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Direct Thrombin Inhibitors

This section covers the role of thrombin in coagulation, and discusses the use of direct thrombin inhibitors as anticoagulants

  • Thrombin plays a key role in coagulation1
  • It is produced in small amounts in the initiation phase and large amounts in the propagation phase2
  • Thrombin is essential for the amplification of coagulation and fibrin formation1
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Thrombin plays a key role in coagulation.1 During the propagation phase, activated Factor X converts large amounts of prothrombin to thrombin, initiating a ‘thrombin burst’

PL, phospholipid

  • Dabigatran is a competitive, reversible direct thrombin inhibitor3
    • It inhibits free thrombin, fibrin-bound thrombin and thrombin-induced platelet aggregation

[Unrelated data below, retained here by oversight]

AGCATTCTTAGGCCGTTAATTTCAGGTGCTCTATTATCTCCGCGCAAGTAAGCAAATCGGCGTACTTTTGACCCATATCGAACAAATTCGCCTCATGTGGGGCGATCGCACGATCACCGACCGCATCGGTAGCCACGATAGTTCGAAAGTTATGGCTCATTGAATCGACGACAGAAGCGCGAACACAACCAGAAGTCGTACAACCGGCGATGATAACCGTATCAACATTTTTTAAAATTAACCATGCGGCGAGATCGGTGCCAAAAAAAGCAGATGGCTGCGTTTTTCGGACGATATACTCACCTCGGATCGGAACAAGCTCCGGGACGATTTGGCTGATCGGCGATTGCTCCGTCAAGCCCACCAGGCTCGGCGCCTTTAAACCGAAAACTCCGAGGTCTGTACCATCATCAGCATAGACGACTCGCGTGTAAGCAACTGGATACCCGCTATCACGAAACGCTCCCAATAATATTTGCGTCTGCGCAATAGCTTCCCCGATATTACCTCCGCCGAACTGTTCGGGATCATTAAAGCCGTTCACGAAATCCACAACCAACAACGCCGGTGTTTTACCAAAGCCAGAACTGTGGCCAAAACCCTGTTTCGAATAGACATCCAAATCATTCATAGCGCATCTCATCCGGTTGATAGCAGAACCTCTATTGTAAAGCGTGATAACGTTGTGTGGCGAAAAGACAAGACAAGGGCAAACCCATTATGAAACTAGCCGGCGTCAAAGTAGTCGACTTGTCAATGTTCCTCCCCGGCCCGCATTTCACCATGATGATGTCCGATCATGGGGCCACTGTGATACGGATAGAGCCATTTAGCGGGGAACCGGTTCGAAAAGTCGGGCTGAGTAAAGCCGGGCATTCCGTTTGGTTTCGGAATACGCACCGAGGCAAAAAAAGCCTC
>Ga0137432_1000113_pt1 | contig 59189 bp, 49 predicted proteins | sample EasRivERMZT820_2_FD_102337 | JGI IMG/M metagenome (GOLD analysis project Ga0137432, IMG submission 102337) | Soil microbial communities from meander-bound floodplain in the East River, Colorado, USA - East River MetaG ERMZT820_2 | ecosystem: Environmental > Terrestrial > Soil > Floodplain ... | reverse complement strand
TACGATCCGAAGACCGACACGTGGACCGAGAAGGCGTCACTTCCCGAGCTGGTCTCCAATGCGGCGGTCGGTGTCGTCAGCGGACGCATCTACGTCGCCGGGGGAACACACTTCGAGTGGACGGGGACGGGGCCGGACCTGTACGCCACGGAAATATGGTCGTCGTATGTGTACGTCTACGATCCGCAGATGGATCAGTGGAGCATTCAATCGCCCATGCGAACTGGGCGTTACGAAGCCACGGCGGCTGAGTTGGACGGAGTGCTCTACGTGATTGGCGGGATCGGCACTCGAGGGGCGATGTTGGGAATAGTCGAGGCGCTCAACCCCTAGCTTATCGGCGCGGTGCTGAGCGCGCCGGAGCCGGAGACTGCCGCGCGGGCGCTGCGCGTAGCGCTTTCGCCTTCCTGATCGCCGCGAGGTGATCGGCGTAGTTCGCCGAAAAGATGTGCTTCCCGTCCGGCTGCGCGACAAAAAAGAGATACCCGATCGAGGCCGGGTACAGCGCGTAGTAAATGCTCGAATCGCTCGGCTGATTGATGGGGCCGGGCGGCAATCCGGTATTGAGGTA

• Inhibition of thrombin prevents the conversion of fibrinogen to fibrin and thus clot formation
    • Dabigatran is orally administered as the prodrug dabigatran etexilate, which is converted to the active form in plasma and in the liver
  • Dabigatran is approved in Europe in adults for:3
    • Prevention of VTE in patients undergoing elective hip or knee replacement surgery
    • Treatment of DVT and PE and prevention of recurrent DVT and PE (following initial parenteral anticoagulation for at least 5 days)
    • Prevention of stroke and systemic embolism in patients with NVAF with ≥1 risk factors
References

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